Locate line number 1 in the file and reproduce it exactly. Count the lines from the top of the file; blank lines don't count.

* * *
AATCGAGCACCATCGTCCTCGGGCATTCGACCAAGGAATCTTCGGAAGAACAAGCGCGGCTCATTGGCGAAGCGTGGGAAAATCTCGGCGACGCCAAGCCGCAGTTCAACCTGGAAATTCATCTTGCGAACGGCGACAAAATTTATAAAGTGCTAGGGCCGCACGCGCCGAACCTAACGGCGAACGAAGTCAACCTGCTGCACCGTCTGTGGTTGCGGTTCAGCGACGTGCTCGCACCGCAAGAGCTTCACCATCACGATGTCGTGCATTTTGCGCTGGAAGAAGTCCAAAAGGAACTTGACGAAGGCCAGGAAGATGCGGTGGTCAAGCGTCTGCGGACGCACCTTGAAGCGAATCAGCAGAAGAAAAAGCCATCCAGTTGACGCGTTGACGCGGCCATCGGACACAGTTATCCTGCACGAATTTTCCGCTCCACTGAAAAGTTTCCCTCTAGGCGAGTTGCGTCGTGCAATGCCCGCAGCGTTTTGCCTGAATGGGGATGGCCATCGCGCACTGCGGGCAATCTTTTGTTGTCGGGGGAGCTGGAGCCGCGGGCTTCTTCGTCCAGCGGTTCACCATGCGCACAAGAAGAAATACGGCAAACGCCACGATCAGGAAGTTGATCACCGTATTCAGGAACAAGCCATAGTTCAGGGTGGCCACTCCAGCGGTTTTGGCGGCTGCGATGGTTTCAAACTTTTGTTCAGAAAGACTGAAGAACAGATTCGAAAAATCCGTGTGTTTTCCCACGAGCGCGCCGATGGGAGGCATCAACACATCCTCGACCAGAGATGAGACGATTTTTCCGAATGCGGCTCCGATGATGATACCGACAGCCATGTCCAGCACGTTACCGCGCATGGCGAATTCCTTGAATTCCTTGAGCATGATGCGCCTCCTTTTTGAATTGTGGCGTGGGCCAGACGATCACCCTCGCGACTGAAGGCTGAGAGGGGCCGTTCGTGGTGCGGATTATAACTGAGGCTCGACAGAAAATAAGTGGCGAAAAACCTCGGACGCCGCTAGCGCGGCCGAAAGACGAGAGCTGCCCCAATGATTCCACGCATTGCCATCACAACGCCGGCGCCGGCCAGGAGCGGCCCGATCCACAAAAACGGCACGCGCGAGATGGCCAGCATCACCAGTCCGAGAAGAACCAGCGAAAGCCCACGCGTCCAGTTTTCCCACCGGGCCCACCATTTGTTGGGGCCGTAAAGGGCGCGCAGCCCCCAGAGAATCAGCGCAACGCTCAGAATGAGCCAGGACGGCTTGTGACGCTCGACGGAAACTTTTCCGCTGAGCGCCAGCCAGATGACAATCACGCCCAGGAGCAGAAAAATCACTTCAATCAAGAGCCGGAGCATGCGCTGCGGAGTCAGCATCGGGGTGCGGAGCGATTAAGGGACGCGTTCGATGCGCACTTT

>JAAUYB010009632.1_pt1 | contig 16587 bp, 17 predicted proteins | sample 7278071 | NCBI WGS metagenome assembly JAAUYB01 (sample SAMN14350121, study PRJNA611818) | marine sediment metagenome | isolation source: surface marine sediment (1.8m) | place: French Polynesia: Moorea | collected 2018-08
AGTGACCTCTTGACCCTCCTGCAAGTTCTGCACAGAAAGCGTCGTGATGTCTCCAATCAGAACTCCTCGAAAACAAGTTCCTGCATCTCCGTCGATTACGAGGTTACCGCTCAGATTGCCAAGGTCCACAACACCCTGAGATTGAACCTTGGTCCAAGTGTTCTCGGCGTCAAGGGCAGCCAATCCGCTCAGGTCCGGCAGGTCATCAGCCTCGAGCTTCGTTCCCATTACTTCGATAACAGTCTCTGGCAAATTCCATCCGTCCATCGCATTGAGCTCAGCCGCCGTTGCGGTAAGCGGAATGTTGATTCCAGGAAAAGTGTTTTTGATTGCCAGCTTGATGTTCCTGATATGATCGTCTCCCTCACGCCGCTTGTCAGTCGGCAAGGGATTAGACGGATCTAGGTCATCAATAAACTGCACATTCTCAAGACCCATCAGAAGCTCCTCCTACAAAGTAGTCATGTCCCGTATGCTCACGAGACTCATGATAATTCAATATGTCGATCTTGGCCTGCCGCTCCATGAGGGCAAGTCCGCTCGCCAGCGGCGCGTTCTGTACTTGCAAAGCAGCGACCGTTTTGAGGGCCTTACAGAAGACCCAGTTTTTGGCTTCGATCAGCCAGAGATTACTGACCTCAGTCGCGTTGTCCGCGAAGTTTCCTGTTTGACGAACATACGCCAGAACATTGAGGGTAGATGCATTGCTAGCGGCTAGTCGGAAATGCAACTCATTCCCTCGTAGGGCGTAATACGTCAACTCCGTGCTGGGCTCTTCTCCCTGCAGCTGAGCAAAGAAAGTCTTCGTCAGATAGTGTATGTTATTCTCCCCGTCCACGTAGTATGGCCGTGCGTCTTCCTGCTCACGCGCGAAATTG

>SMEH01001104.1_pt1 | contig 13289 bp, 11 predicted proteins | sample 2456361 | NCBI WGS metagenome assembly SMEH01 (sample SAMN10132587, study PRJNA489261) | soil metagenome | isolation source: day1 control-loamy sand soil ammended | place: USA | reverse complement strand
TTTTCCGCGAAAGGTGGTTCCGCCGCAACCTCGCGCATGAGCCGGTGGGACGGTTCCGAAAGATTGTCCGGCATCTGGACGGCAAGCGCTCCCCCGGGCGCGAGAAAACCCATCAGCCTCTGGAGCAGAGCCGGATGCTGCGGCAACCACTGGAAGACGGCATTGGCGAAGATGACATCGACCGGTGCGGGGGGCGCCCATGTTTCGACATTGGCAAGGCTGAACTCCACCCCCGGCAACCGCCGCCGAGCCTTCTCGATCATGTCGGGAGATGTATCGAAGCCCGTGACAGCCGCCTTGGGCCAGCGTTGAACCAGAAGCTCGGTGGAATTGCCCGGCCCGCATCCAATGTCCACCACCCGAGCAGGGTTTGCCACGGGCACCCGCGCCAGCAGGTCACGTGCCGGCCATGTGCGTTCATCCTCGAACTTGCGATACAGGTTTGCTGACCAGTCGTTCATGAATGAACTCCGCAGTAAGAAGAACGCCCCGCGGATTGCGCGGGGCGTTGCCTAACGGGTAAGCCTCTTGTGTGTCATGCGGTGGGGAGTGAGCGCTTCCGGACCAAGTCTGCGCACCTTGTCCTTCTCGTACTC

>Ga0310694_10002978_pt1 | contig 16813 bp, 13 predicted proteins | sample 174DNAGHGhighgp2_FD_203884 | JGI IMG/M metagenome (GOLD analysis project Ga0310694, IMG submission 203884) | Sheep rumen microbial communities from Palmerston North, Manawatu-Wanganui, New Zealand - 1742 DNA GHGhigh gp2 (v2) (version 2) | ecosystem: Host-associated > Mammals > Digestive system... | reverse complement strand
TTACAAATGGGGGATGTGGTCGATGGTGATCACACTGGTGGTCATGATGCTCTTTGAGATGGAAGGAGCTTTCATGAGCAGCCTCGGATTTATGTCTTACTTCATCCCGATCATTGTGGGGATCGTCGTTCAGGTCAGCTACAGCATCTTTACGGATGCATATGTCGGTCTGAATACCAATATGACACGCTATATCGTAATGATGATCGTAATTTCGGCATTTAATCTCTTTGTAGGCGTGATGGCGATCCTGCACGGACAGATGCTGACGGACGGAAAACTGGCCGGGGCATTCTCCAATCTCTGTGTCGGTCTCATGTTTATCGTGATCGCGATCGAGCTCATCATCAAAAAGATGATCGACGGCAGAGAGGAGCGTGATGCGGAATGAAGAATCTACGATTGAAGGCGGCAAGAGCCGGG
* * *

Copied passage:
AATCGAGCACCATCGTCCTCGGGCATTCGACCAAGGAATCTTCGGAAGAACAAGCGCGGCTCATTGGCGAAGCGTGGGAAAATCTCGGCGACGCCAAGCCGCAGTTCAACCTGGAAATTCATCTTGCGAACGGCGACAAAATTTATAAAGTGCTAGGGCCGCACGCGCCGAACCTAACGGCGAACGAAGTCAACCTGCTGCACCGTCTGTGGTTGCGGTTCAGCGACGTGCTCGCACCGCAAGAGCTTCACCATCACGATGTCGTGCATTTTGCGCTGGAAGAAGTCCAAAAGGAACTTGACGAAGGCCAGGAAGATGCGGTGGTCAAGCGTCTGCGGACGCACCTTGAAGCGAATCAGCAGAAGAAAAAGCCATCCAGTTGACGCGTTGACGCGGCCATCGGACACAGTTATCCTGCACGAATTTTCCGCTCCACTGAAAAGTTTCCCTCTAGGCGAGTTGCGTCGTGCAATGCCCGCAGCGTTTTGCCTGAATGGGGATGGCCATCGCGCACTGCGGGCAATCTTTTGTTGTCGGGGGAGCTGGAGCCGCGGGCTTCTTCGTCCAGCGGTTCACCATGCGCACAAGAAGAAATACGGCAAACGCCACGATCAGGAAGTTGATCACCGTATTCAGGAACAAGCCATAGTTCAGGGTGGCCACTCCAGCGGTTTTGGCGGCTGCGATGGTTTCAAACTTTTGTTCAGAAAGACTGAAGAACAGATTCGAAAAATCCGTGTGTTTTCCCACGAGCGCGCCGATGGGAGGCATCAACACATCCTCGACCAGAGATGAGACGATTTTTCCGAATGCGGCTCCGATGATGATACCGACAGCCATGTCCAGCACGTTACCGCGCATGGCGAATTCCTTGAATTCCTTGAGCATGATGCGCCTCCTTTTTGAATTGTGGCGTGGGCCAGACGATCACCCTCGCGACTGAAGGCTGAGAGGGGCCGTTCGTGGTGCGGATTATAACTGAGGCTCGACAGAAAATAAGTGGCGAAAAACCTCGGACGCCGCTAGCGCGGCCGAAAGACGAGAGCTGCCCCAATGATTCCACGCATTGCCATCACAACGCCGGCGCCGGCCAGGAGCGGCCCGATCCACAAAAACGGCACGCGCGAGATGGCCAGCATCACCAGTCCGAGAAGAACCAGCGAAAGCCCACGCGTCCAGTTTTCCCACCGGGCCCACCATTTGTTGGGGCCGTAAAGGGCGCGCAGCCCCCAGAGAATCAGCGCAACGCTCAGAATGAGCCAGGACGGCTTGTGACGCTCGACGGAAACTTTTCCGCTGAGCGCCAGCCAGATGACAATCACGCCCAGGAGCAGAAAAATCACTTCAATCAAGAGCCGGAGCATGCGCTGCGGAGTCAGCATCGGGGTGCGGAGCGATTAAGGGACGCGTTCGATGCGCACTTT